By Dinesh Weerakkody
The Prime Minister in the budget speech said Quote “It cannot be justified to have two different ages for compulsory retirement for men and women. The compulsory retirement age for the public sector is 60 years, whereas it is 50 years for the private sector. It is further lower for females. Contrary to this, life expectancy for females is 76.6 years and life expectancy for males is 72 years.
Therefore, based on the life expectancy, it is proposed to amend the Employees’ Provident Fund Act to expand the retirement age for both men and women up to 60 years. I wish to also bring to your notice that at the time of the adoption of the Employees’ Provident Fund Act, life expectancy for females was as low as 57.5 years and life expectancy for males was 58.8 years.”Unquote
There is no law currently on retirement age contained in the EPF and ETF Acts. In the gratuity Act the payment is made on cessation of employment if the employee has put in 5 years. This is available when the cessation of employment is for any cause. In the ETF Act at the end of a contract of employment an employee can withdraw his/her money in the fund, the only restriction is that you cannot withdraw your money except once every 5 years.
Generally in the private sector retirement is in accordance with the letter of appointment or a collective agreement if one applies. There is no discrimination and men and women usually are expected to retire at 55 and some companies at 60. Where an employee wishes to continue and where the employer has work for the employee, the employee usually is happy to retire to take his EPF and ETF benefits and work again on a contract, which again entitles him to EPF and ETF as before. According to the Termination of Employment (Special Provisions) Act of 1971, as amended, if the letter of appointment or a collective agreement does not specify an age of retirement, to make this possible the Labour Commissioner has to give his approval . There is no law as such according to a labour law specialist that governs the retirement of private sector employees.
The shortage of labour in the factories is due to the fact that female employees wish to merely become eligible for gratuity and then take this money and go back to the villages. When they get married they also withdraw their EPF and ETF as well. Most female employees do not wish to remain till 60 years in the factories. Even now a female may work till 60 years and take her EPF at that age if the employer wishes to continue the employee till 60 years. It may perhaps be correct that when a lower age was fixed for women to access their funds, it was assumed that the group of women who were kept in mind were the manual worker class and 50 was a reasonable age at which they could opt to retire and stay at home given the heavy nature of their work. However there was nothing in a contract of employment which made retirement at 50 compulsory for females and they could have continued if they wished.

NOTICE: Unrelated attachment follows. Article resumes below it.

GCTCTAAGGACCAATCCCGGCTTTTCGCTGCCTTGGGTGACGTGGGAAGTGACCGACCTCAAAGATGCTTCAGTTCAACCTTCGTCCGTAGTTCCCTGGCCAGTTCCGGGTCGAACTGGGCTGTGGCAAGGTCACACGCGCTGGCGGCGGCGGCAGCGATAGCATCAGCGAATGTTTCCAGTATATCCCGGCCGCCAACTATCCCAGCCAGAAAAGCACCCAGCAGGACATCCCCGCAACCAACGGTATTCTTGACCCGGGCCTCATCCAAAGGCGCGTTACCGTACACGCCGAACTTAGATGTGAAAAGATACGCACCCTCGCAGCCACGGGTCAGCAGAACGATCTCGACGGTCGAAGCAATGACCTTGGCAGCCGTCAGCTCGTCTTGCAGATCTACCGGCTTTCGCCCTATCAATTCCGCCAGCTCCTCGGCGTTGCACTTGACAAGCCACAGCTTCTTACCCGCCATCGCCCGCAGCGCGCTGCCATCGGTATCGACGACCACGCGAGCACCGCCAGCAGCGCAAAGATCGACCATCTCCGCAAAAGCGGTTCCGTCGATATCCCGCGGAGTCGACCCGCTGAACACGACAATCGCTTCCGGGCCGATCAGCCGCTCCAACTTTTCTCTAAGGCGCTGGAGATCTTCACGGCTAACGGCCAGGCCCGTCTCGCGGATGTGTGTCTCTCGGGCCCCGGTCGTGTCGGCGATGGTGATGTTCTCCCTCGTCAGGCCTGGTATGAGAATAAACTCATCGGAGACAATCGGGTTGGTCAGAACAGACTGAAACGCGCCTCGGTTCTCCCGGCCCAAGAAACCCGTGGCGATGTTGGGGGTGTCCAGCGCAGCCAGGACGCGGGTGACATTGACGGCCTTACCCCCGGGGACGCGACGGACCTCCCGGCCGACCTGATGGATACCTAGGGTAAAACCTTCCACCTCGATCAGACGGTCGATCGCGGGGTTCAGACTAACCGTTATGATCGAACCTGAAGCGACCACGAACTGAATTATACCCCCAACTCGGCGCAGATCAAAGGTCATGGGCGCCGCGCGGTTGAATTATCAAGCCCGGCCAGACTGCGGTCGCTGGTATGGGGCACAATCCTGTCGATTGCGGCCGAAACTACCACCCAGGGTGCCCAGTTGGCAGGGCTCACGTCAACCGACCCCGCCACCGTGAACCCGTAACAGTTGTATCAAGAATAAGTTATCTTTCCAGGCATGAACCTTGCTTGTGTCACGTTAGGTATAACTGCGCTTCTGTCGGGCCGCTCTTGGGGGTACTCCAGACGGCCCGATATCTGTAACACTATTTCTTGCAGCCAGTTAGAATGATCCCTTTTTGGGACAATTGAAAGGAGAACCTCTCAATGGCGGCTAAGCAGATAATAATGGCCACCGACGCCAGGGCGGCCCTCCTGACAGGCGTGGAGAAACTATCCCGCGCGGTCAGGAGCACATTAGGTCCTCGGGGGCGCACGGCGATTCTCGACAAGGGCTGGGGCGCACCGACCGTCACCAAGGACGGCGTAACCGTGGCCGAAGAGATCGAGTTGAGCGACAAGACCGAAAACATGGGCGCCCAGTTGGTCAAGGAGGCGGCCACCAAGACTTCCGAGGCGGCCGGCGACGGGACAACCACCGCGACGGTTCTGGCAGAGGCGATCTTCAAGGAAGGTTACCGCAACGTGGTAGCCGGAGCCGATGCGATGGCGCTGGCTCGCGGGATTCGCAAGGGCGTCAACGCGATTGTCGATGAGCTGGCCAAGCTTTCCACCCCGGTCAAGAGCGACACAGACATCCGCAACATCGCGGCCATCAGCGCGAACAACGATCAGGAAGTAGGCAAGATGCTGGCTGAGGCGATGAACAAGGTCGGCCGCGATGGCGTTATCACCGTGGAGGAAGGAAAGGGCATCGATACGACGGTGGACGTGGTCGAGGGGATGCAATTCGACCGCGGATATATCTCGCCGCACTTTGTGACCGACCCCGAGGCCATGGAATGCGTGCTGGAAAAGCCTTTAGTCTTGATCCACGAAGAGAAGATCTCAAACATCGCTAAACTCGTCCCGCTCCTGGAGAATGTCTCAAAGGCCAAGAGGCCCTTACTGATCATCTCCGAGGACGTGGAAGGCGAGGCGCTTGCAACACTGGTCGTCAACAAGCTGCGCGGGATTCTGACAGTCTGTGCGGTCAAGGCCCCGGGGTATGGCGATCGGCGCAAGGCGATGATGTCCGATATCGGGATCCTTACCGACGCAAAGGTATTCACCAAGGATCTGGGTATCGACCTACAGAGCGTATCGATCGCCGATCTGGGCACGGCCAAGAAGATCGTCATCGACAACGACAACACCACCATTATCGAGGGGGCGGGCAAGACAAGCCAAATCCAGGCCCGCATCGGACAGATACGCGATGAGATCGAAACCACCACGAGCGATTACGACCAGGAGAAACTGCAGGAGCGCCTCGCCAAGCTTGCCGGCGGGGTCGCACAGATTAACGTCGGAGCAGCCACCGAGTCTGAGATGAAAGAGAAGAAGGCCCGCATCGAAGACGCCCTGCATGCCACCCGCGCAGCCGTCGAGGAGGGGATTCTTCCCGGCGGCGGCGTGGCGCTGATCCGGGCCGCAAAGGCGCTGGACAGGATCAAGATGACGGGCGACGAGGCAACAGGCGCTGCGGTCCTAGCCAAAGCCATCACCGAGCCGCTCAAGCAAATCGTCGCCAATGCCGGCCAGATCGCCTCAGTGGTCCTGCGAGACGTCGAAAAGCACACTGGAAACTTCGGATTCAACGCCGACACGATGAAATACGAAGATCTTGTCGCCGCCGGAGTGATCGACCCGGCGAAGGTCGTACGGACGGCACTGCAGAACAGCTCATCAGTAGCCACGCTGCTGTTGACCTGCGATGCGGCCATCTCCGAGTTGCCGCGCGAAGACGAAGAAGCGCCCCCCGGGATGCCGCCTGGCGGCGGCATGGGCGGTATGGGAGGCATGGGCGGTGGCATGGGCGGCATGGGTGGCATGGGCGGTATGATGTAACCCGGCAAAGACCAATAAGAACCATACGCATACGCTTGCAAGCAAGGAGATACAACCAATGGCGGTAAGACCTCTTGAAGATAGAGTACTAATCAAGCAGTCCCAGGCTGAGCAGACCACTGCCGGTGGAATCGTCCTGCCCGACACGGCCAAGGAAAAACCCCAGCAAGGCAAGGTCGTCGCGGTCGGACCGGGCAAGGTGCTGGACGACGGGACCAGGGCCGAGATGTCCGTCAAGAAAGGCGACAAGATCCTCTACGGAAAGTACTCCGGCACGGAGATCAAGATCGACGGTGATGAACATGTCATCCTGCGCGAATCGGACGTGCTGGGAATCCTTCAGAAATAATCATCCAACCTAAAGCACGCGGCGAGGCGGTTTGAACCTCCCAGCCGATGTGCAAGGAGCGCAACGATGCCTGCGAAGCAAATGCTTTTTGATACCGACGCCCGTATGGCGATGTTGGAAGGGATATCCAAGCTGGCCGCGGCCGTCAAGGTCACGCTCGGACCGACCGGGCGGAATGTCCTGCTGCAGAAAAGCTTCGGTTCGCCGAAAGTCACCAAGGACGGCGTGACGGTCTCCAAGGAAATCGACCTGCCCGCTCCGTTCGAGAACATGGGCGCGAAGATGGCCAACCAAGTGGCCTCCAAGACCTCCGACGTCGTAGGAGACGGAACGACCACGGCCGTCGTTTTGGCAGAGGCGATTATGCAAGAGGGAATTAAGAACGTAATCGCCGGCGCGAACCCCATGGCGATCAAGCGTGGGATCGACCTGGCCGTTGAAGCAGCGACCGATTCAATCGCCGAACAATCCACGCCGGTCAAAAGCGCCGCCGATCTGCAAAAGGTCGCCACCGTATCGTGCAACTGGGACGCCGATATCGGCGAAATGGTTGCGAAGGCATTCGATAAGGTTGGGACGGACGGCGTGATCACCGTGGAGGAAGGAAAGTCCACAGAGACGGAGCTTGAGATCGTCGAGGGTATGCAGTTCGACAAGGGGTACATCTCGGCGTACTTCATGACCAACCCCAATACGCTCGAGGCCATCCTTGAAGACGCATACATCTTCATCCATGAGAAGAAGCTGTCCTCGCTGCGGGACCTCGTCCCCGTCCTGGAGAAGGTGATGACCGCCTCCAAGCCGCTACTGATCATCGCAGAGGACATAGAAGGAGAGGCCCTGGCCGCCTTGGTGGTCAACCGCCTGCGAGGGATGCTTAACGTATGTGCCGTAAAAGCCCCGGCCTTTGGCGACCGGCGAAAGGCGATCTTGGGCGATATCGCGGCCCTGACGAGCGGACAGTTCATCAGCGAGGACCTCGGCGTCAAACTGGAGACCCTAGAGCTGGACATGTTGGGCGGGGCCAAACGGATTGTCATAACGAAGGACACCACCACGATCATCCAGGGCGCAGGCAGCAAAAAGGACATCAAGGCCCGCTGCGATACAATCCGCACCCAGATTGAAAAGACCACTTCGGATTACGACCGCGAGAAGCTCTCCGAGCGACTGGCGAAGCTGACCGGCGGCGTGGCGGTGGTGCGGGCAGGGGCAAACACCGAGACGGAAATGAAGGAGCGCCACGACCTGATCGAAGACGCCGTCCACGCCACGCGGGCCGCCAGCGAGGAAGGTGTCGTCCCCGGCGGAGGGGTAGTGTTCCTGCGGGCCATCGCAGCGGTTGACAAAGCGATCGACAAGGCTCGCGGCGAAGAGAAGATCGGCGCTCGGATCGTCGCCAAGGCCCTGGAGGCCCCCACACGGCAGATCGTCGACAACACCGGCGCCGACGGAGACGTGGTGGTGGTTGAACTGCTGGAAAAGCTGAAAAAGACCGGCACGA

StrEdge calls for SMART restructuring of businesses
In a climate of unprecedented economic challenges, restructuring of businesses, from public enterprises to SMEs is critical, says the leadership of the StrEdge Group of Companies. In a press statement, StrEdge Group, which is a cluster of home-grown enterprises covering consultancy in Processes, People, Finance and Technology, notes that Business Process Reengineering (BPR), Human Resource Restructuring, Financial Restructuring and Automation are crucial not merely to support rebuilding the country but also from a long-term sustainability perspective.
“Multi-dimensional restructuring is a prudent and a tested method to come out of the difficult circumstances the entire country is facing right now. This will create results in national interest if all can adopt SMART methodologies, from entrepreneurs to government hierarchy,” Group Director /CEO StrEdge Advisory, Sumedha Wijesekera notes in the press statement.
StrEdge which brings hands-on experience restructuring multiple businesses from corporates to SMEs, believes that a proper analysis of the existing banking finance structures of a business cannot be undermined. “The rising finance costs and all the macroeconomic constraints coupled with prevailing uncertainties have warranted restructures from both the business perspective as well as that of the bankers’,” observes Wijesekera. From a business perspective, such restructuring would enable solutions for cash flow constraints, save bank interest cost, promote sustainable growth and more importantly, businesses to be future-ready to capture the market potential in the next upward curve of the economy, he says.
From the bank’s perspective, restructuring helps to offer better structures with effective monitoring to match the business requirements, prevent NPLs and build up strong and more profitable relationships by being able to act as an advisor in this setting.
Furthermore, it is very important to revisit the costing of goods and services in any organisation in view of increased raw materials prices, exchange rates, finance cost, loss of sales, diminishing margins and loss of capacity. Introductions of dynamic price mechanisms for each product and service channel of today’s businesses, will give a lot of clarity for the leadership to manage them successfully.
The StrEdge Group which has in depth experience in BPR covering multiple industries including both banks and non-banking financial institutions, believes that SMART restructuring will help organisations re-align their processes with present and future demands, says StrEdge Group Director, Janaka Epasinghe. The current demand to achieve more with less resources, has triggered this as a need, he adds. “Eliminating waste, increasing the service levels, reduction in costs, increased visibility, internal and external customer satisfaction and future-readiness are few of the results that can be derived with this activity. Furthermore, this will strengthen the sustainability of any organisation,” Epasinghe remarks.